Invisible Illness, Invisible Empathy

I’ve been sick since last Friday. I was sneezing enough that my co-workers kept asking me if I needed to go home – and it’s probably a good thing.

Normally, I don’t get colds too easily – but when I do, I go down hard. And that’s been the case here. I went home and was mostly asleep for thirty six hours or so (and then slept another eight). I’ve not been able to walk up a flight of stairs without having a coughing and wheezing fit.

Which is to say that it’s pretty obvious that I’m sick.

Except that as I’ve started to recuperate, I can be okay while I’m just sitting down and doing nothing. And I’ve had a few people who have visited or talked to me on the phone be taken aback by my apparently “okayness” for a moment… until I get up and start moving and attempt to expel a lung from my body through my trachea.

This reflects my experience with chronic pain (via restless legs syndrome – see here, here, and here). Because my pain is entirely internal and can resolve to nothing the next day, added to how crap we are at evaluating other people’s pain anyway, it’s led to some skeptical looks before. I’ve had the same experience when I threw my back out:

Because we assume that if we can’t see someone’s illness or suffering, then it must be a lie.

And that is utter and complete bullshit.

It’s just a (milder) version of the crap I witnessed back in the military:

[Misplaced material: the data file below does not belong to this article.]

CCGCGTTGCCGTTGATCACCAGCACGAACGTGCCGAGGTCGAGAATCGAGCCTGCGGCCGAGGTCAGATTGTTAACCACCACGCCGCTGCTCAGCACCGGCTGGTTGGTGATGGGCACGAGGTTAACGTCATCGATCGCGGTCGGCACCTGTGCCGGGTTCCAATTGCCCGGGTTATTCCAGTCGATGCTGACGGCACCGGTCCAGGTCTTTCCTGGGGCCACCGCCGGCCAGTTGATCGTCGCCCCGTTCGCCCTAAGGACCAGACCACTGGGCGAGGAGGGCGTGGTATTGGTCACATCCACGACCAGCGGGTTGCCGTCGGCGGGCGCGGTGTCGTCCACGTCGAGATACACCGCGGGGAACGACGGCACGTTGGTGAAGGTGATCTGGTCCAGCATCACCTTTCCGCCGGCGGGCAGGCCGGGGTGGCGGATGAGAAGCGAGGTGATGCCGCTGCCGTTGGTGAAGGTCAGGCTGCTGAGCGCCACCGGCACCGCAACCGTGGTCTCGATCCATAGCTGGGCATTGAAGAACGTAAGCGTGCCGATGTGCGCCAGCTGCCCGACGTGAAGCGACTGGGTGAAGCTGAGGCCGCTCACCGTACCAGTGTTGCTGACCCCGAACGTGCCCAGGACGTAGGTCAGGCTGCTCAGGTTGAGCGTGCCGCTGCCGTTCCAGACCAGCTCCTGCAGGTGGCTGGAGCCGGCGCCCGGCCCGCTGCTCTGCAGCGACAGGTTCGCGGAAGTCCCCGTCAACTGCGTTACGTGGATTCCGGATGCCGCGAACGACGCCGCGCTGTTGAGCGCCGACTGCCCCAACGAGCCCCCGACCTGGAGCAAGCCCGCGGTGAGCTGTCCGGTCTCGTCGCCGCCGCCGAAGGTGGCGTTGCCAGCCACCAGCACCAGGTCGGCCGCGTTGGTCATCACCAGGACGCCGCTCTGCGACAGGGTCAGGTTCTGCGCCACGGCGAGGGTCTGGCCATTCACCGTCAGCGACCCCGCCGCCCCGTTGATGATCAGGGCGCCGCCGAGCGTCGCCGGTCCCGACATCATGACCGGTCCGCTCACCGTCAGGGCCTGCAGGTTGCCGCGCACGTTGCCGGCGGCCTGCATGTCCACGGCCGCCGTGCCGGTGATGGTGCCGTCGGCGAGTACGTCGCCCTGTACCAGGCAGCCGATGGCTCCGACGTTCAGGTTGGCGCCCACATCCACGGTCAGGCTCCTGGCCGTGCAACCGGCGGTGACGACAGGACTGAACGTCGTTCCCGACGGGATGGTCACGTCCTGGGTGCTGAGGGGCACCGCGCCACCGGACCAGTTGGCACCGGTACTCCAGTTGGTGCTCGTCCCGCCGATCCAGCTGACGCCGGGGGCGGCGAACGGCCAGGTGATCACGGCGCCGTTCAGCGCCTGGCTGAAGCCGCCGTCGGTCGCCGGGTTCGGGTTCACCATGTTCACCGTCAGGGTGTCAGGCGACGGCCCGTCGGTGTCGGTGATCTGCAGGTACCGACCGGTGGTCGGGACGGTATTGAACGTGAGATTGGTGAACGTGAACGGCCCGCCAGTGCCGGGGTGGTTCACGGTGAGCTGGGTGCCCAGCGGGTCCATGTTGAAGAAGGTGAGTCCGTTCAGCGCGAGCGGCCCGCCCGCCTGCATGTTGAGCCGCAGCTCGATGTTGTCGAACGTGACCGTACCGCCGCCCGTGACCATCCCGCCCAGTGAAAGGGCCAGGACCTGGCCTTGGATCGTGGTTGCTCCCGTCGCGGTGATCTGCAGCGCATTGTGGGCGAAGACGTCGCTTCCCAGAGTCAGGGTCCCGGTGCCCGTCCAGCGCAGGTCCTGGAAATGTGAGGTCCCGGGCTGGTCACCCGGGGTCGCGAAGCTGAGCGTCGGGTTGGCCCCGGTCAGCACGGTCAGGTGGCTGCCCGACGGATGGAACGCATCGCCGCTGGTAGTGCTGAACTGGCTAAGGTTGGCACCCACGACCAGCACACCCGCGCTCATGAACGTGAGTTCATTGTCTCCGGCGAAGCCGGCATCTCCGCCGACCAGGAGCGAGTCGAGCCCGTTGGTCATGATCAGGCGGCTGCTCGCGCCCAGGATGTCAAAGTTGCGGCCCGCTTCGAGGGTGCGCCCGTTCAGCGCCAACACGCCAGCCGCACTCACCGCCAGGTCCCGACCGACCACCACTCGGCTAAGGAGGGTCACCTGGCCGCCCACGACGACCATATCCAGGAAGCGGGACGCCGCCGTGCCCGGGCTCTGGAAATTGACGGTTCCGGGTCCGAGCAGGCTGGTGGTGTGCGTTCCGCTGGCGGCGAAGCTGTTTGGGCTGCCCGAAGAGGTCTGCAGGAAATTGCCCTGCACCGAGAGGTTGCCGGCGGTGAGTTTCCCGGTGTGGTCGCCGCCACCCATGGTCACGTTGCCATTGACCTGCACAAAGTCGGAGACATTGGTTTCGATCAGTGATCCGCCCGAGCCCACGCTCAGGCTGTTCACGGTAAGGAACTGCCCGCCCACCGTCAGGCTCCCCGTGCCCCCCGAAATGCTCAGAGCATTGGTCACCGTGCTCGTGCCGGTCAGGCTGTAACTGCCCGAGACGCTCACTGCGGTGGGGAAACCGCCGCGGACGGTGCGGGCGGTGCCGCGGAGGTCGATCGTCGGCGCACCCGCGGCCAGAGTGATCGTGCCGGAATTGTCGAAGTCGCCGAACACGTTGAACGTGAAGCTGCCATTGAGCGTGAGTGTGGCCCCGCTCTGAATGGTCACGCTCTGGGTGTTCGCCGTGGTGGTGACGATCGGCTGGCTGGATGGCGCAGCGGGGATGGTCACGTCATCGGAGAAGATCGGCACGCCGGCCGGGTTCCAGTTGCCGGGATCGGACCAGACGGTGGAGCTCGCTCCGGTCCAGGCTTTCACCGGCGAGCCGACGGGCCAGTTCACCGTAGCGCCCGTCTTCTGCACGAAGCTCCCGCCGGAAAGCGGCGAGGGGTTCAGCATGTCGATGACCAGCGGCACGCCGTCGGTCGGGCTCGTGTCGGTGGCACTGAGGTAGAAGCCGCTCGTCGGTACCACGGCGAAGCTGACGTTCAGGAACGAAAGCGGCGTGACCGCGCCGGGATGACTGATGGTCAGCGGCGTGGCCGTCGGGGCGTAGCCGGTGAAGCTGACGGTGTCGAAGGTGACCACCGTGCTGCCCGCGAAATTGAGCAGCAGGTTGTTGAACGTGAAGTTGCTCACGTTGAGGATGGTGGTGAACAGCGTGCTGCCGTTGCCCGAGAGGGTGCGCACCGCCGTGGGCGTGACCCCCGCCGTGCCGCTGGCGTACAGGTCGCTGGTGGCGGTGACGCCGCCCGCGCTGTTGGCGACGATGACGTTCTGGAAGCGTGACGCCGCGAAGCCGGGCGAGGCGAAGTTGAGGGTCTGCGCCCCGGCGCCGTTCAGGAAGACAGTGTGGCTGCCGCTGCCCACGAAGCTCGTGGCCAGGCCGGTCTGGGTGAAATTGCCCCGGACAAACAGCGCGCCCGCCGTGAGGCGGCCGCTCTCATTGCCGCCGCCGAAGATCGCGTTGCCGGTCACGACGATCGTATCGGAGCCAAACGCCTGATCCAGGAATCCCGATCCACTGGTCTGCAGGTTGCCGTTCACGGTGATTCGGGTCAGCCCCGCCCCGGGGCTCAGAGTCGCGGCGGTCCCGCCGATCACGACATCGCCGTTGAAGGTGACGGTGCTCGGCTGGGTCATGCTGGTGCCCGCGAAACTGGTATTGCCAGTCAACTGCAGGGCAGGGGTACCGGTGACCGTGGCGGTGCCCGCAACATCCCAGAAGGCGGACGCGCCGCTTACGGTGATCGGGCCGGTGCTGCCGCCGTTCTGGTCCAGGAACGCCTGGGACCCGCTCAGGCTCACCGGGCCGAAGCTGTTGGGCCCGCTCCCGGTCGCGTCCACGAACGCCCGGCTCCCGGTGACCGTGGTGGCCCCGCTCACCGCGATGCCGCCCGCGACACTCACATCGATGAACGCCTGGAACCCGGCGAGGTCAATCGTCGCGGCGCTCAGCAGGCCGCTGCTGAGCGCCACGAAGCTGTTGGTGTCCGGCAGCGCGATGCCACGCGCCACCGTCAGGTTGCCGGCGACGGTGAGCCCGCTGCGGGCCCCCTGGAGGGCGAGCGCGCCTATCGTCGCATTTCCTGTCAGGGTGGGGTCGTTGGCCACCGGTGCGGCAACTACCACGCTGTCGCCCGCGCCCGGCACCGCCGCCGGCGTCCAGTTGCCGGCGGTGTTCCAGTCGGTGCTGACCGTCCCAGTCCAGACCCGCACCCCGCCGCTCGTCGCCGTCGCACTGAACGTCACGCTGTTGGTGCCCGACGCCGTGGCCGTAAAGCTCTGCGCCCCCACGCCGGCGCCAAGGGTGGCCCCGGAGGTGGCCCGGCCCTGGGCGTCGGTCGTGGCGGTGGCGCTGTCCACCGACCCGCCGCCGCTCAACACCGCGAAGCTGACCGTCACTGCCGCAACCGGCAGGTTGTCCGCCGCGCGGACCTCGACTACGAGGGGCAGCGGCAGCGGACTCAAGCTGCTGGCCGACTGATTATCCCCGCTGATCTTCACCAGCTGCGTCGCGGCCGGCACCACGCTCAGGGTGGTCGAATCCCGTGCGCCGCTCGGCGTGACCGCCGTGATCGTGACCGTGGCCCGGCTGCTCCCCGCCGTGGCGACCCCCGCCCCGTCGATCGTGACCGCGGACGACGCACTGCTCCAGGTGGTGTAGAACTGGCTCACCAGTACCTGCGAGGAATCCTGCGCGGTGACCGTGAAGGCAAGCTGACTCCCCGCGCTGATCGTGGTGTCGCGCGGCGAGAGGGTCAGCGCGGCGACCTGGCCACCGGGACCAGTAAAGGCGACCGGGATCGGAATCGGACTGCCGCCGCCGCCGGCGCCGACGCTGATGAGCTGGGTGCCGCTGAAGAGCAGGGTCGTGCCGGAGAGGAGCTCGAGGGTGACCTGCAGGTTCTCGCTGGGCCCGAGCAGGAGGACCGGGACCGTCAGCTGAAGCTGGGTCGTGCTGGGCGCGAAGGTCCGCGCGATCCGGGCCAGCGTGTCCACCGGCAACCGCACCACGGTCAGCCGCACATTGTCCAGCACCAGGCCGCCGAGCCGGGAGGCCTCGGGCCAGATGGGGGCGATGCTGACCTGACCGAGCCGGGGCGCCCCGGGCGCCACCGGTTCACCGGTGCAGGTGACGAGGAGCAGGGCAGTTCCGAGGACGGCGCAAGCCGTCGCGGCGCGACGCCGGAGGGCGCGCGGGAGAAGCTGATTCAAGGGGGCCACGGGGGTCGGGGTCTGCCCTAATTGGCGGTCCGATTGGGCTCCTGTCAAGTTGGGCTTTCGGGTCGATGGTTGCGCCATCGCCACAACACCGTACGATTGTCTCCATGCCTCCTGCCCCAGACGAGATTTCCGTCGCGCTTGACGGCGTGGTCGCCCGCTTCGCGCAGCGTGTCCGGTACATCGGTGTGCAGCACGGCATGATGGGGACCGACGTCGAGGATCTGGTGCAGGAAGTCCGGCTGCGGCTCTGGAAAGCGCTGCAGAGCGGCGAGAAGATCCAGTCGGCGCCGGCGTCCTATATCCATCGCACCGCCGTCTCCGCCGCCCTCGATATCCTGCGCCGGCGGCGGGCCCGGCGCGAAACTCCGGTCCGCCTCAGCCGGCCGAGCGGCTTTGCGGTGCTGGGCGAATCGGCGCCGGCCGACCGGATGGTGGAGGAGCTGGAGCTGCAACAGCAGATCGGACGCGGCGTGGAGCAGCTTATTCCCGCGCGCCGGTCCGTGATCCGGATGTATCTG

Over half of my patients on Fort Leonard Wood have been trainees, seeing whether or not they have stress fractures. 

Or rather, to see whether or not they’re “faking it”. 

Sometimes, a drill sergeant will actually accompany the trainee when they come to thier appointment; often this is accompanied by an aside that can be paraphrased as “they’ve been faking it for weeks”. 

Every one of those patients have had a real injury.

Hell, even Cracked recently talked about this recently:

It’s around here that we should note that America is absolute trash when it comes to paid sick leave, creating the current epidemic of “presenteeism.” That’s the technical term for employees going to work while sick and making everything worse. It’s even stupider when you realize that studies show working while sick is significantly more expensive for a company than letting employees take time off. It’s almost like they’ve been trained to equate suffering with success.

This probably has a lot to do with how mental illness gets derided and looked down upon – whether as the explanation du jour so we don’t have to face hard truths, how it’s harder to get mental health care than physical health care, or as Psychology Today put it:

Our culture still perpetuates the belief that people suffering from mental illnesses are not intelligent, extremely violent, or incapable of making decisions that profoundly impact their lives.

And this is why I think it boils down to a lack of empathy. It’s easy to believe someone’s pain if a bone is sticking out through their skin or if they can’t stop coughing. It’s easy to believe them and empathize then – you’ve got physical evidence right in front of you.

And to that, there’s only one thing to say: Blessed are those who have not seen and yet have believed.

Featured Photo by Ken Treloar on Unsplash

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